Thanks for this! It's interesting to hear a promoter's point of view on this subject. 

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Isn't this happening in every culture that tends to be "westernized"? I see that in Poland a lot, hell I'm one of the people who hates Polish religious traditions and even though I'm open-minded to the world I don't like cultivating the religious traditions of my homeland.

 

It's funny, it isn't even just western cultures that do this. One of Sylvie and my favorite Japanese animes is called Blue Exorcist. See the trailer below:

It completely exotifies the Catholic traditions of the west. Japanese kids go to "exorcist" school to learn how to cast out/destroy demons. Catholicism basically stands in the place of exotic Other in Japan (in this show) as Buddhism can in the west. It's the religion that is not "ours". So it isn't even what the west does, so much as any appropriation. I wrote about this a little in my Slow Cook vs the Hack guest post though, in terms of the west. The west, probably because it does so much appropriating, does exotify what it takes from a great deal. Really, really good point about Poland and Catholicism, something I would never think of or imagine. I'm sure that Thais feel the same way about westerners who are drawn to the traditional elements of Thai society and do not see their use as ideological at all. I am convinced that the show "Thai Fight" is ideological, but western eyes don't see it, the coded messages aren't for them. Another example is that Sylvie and I both have a very strong instinctual feelings of respect towards the King of Thailand, even though this is a hot-button political issue in Thailand.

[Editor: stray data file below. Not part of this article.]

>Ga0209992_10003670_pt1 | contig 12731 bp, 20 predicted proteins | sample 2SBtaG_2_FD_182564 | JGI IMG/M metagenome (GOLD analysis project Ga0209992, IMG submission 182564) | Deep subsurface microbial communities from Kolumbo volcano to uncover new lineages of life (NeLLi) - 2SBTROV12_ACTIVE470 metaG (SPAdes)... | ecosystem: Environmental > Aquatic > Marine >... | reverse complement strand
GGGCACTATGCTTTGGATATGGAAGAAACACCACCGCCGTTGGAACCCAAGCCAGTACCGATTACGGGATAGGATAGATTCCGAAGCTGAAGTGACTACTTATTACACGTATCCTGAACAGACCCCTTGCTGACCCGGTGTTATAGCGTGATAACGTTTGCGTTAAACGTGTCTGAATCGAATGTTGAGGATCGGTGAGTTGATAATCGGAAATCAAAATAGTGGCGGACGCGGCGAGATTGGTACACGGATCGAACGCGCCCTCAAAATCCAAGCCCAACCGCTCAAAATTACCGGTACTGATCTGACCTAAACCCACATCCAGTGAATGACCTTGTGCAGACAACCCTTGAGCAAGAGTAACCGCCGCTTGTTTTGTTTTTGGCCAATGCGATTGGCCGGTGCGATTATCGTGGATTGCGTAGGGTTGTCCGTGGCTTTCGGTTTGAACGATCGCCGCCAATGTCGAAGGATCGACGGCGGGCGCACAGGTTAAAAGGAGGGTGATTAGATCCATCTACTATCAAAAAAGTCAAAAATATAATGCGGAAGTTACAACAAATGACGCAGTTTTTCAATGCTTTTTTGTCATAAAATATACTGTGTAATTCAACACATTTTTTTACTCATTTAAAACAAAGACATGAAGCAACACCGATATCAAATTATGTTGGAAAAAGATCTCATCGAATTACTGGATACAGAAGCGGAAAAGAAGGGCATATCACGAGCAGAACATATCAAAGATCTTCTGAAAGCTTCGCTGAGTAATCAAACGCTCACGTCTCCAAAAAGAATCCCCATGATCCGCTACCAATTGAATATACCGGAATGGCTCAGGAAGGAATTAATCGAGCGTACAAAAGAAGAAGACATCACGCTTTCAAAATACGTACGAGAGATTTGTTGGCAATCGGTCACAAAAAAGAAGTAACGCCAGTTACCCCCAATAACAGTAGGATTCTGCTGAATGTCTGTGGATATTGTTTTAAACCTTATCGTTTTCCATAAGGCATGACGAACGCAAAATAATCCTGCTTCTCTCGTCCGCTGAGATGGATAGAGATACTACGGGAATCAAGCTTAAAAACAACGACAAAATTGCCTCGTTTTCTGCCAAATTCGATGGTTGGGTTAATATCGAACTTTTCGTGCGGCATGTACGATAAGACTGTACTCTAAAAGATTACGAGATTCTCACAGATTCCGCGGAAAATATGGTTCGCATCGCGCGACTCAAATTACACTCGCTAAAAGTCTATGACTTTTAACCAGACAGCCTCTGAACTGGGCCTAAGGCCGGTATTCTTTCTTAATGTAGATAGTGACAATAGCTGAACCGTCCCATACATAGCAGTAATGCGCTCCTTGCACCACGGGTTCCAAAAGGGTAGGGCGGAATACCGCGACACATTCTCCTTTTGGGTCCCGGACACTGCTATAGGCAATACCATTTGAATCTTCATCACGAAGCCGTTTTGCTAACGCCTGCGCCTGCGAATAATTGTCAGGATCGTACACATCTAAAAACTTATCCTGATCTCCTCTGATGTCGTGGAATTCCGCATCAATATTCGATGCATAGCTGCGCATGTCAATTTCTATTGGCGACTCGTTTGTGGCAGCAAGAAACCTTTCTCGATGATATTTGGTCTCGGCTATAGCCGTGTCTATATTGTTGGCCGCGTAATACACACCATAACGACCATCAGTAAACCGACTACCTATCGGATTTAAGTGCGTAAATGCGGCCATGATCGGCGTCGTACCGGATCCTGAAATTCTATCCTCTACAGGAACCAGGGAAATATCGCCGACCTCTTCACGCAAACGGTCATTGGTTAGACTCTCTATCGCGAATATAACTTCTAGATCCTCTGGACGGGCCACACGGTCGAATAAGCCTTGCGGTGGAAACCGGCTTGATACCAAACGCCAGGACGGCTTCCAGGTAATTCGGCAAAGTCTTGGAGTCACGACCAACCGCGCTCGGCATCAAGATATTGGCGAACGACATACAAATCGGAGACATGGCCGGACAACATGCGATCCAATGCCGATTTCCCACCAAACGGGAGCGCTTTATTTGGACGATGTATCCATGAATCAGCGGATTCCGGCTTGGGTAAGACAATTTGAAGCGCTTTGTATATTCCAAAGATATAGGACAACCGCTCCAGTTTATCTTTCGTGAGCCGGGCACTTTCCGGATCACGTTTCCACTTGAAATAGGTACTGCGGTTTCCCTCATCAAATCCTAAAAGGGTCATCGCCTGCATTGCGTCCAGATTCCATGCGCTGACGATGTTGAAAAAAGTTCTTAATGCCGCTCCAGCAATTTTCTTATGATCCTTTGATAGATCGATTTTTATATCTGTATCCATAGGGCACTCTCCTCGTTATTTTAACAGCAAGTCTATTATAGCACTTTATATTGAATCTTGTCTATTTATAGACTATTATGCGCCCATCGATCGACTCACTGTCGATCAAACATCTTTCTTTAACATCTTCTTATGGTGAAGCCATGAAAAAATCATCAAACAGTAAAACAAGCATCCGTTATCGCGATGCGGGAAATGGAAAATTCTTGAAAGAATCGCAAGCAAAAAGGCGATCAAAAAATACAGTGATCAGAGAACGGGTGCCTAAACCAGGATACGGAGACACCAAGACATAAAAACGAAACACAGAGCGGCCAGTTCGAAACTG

But it isn't just that the foreigner is clueless, and the people in society see clearly. A foreign gaze for instance can also restore innocence and purity to something that has lost it's glow. Thais are not only bemused by Sylvie's Ram Muay (she fights before Thai only crowds mostly), many of them are excited and perhaps even moved by it. To use an analogy, I remember how Ying (who is a big filmmaker in Thailand, and a friend) talked about New York City where she lives part time, about how free artists were there to express themselves, not at all like Bangkok she felt. There was a radical freedom. A another filmmaker friend of mine from Denmark felt the same. To me NYC was an extremely jaded, at times soulless place filled with competition, but these foreigners saw through the "reality" of NYC to something pure, something real. I think that in misunderstanding a tradition (or a city, or a way of life) just as we do when we try to grasp the traditions of Thailand, we can also renew the tradition somehow. And this is probably something that has happened to traditions over the centuries in cultures everywhere. A tradition becomes old, unused, or even misused, but then it become exotified by outsiders and can be reborn. This isn't without dangers of course. There are all sorts of fantasies about the Other that go into this kind of exotification, and many of them are not about the liberty of those we are drawn to. It's a careful line to walk.